Okinawan Drinks & Food in Tokyo Station’s Kitchen Street.

When in Japan, taste the country’s regional cuisines – from Hokkaido all the way down to Okinawa. You can sample classic Okinawan cuisine at Ryutan in Tokyo Station’s Kitchen Street.


About Okinawan Cuisine

Okinawan cuisine is also known as Ryukyuan cuisine which refers to the Ryukyu Kingdom that ruled Okinawa from the 15th to 19th centuries.

The cuisine has been greatly influenced by the island’s history of trade with China and Southeast Asia. From China came the pigs which have become the cuisine’s main focus. From Southeast Asia came all the spices, fruits, and vegetables, like the goya (bittermelon) and nabera (luffah, or towel gourd).

From Japan’s mainland, the cuisine brought in miso, bonito flakes, kombu, and dashi; however, you will not typically find mushrooms in the dishes. There is also influence from the US’s post World War II administration including that of canned goods, hamburgers, and taco rice.

About Ryutan in Tokyo Station’s Kitchen Street

Tokyo Station has an overwhelming choice of restaurants, both international and of Japanese cuisines. In Japan, it is not just Japanese food, but rather you can enjoy regional cuisines.

Ryutan in Kitchen Street offers authentic Okinawan cuisine and classic dishes featuring ingredients sourced from Okinawa.

While all restaurants in the station offer English menus (as this is the capital’s central train and subway station), most dining in Ryutan are local office workers enjoying drinks and a meal after work.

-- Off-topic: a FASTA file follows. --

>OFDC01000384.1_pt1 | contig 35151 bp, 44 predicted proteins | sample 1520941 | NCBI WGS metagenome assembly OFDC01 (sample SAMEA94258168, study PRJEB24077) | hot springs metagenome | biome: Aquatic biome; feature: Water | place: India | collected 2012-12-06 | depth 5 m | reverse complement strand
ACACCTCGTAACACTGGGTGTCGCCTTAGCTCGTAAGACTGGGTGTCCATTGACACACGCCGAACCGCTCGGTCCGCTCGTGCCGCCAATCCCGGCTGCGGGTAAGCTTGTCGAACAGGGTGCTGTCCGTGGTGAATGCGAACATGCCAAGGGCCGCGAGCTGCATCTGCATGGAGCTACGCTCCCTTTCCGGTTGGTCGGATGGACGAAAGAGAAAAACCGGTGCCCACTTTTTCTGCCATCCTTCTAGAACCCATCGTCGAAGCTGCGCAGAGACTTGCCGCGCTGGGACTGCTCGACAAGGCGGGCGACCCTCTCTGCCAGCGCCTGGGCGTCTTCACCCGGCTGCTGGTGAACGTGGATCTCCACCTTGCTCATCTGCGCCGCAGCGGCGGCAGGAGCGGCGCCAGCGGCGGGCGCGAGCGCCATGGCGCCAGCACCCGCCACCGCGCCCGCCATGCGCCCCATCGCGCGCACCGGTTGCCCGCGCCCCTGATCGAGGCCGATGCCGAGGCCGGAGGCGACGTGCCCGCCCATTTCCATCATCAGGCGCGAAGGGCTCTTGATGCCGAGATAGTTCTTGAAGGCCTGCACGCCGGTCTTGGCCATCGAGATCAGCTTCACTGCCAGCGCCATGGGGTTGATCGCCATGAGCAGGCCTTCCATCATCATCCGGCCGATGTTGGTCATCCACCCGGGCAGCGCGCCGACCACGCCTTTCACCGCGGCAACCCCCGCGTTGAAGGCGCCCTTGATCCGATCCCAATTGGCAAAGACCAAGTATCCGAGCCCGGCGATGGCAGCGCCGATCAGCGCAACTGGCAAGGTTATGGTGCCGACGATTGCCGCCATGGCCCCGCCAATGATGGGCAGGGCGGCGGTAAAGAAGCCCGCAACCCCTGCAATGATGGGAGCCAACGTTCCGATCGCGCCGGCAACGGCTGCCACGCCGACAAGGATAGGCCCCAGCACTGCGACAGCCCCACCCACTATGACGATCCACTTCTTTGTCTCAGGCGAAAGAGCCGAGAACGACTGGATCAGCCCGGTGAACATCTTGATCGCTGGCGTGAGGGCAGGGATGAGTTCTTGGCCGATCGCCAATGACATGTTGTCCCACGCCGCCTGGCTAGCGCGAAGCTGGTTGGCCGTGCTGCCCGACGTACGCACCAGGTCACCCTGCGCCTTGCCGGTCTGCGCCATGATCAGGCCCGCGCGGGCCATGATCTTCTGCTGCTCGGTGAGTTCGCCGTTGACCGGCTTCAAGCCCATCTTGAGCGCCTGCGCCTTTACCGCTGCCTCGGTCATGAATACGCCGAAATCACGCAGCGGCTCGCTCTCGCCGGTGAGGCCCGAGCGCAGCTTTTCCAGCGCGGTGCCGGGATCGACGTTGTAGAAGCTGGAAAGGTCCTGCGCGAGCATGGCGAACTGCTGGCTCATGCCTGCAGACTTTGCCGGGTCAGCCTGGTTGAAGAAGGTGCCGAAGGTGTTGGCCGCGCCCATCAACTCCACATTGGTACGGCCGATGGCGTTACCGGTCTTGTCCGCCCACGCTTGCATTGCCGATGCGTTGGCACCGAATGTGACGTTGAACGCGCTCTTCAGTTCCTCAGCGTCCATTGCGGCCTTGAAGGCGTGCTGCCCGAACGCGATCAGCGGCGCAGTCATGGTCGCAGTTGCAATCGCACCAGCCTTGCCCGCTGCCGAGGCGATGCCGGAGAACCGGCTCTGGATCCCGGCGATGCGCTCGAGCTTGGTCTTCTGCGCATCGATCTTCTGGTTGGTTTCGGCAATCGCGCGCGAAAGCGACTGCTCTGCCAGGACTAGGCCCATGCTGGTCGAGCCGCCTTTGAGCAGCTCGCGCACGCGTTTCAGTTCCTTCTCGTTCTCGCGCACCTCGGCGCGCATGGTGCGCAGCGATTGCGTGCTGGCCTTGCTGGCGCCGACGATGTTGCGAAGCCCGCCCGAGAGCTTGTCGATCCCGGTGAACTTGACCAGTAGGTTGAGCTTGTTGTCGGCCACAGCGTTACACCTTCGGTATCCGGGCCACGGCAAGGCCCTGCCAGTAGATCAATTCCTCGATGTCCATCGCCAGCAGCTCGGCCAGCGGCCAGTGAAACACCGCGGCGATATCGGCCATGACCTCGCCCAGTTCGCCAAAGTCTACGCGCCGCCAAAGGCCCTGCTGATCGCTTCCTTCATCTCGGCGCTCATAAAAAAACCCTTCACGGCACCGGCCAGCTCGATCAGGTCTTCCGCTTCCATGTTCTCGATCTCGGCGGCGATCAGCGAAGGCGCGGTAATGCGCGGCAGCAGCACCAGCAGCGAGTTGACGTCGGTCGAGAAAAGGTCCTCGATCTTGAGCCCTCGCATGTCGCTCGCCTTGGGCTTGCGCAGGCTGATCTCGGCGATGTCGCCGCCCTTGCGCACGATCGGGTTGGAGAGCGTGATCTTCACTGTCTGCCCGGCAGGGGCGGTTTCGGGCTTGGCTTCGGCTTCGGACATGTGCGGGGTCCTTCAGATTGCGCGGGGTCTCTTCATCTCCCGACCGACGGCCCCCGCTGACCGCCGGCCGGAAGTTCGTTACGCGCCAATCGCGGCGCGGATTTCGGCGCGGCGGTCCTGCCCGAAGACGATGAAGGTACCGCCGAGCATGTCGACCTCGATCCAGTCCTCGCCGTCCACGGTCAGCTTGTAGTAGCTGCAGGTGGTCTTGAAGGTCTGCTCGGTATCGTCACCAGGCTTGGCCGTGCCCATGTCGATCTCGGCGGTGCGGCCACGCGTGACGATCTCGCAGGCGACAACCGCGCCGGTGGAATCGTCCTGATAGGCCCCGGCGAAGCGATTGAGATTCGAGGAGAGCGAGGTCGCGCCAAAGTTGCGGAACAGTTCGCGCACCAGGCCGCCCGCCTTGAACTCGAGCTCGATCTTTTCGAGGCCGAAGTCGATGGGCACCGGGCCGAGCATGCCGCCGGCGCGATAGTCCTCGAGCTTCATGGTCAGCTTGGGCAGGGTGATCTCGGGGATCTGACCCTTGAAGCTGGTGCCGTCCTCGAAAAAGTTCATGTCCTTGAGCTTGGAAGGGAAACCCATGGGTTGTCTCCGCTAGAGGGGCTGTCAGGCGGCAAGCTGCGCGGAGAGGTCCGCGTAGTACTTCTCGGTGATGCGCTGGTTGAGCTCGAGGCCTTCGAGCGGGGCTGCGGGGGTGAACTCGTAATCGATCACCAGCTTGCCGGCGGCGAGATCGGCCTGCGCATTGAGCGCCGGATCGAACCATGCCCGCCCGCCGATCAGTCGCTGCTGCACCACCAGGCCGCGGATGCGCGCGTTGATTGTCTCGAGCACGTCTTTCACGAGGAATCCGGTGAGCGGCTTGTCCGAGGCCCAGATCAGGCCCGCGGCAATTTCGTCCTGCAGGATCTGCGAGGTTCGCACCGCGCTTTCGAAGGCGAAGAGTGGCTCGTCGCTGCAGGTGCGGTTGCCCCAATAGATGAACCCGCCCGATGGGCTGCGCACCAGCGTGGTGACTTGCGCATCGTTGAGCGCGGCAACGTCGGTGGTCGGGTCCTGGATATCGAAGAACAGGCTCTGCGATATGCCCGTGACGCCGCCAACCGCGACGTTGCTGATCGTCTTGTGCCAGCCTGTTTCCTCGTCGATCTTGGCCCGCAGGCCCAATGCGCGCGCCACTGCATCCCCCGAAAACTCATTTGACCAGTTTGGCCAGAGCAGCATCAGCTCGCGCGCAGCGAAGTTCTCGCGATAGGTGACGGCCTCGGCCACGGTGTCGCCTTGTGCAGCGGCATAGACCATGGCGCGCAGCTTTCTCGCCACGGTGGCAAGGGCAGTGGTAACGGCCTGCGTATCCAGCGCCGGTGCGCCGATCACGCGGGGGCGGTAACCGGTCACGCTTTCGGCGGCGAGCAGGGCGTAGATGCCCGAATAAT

Note that during lunch hours (between 11am and 4pm) the restaurant is non-smoking. For dinner hours (between 4pm and 11pm) smoking is permitted.

Food Photos from Ryutan

okinawan cuisine
Pickled Shallots. These long shallots come from Okinawa and they are topped with bonito flakes. This is a great start to the meal to open up your appetite and to pair with your first round of drinks. And if you like beer, you must start with Orion beer.
okinawan cuisine
Pan-Fried Gyoza with Okinawan pork served with chili oil. The restaurant features a fun menu selection of foods and small plates that are really meant to be eaten and paired with alcoholic drinks.
okinawan cuisine
Rafute, Okinawan’s version of Kakuni. This braised and stewed pork belly is slowly cooked in soy sauce, Okinawan brown sugar, and awamori (Okinawa’s local distilled liquor).
okinawan cuisine
Deep-fried banana fish. While Okinawa is not known for their seafood dishes, they still offer a variety of preparations, including deep fried with the fillets cut and the bones cracker crispy.
okinawan cuisine
Goya champuru. “Champuru” refers to the method of stir-frying. One of the most known Okinawan dishes using the local goya, or bittermelon. This dish is classically cooked with tofu, eggs, and bits of pork. The bittermelon is blanched which actually lessens the bitter flavor of the vegetable.
okinawan cuisine
Okinawan yakisoba. The restaurant offers both yakisoba and somen; but stick with the yakisoba as the somen is too mushy and clumped together. This yakisoba is so deliciously stir-fried and well seasoned on every slurp of the thick noodle.


Address & Hours

B1F Kitchen Street, Tokyo Station
1-9-1 Marunouchi, Chiyoda-ku, Tokyo
11am to 11pm

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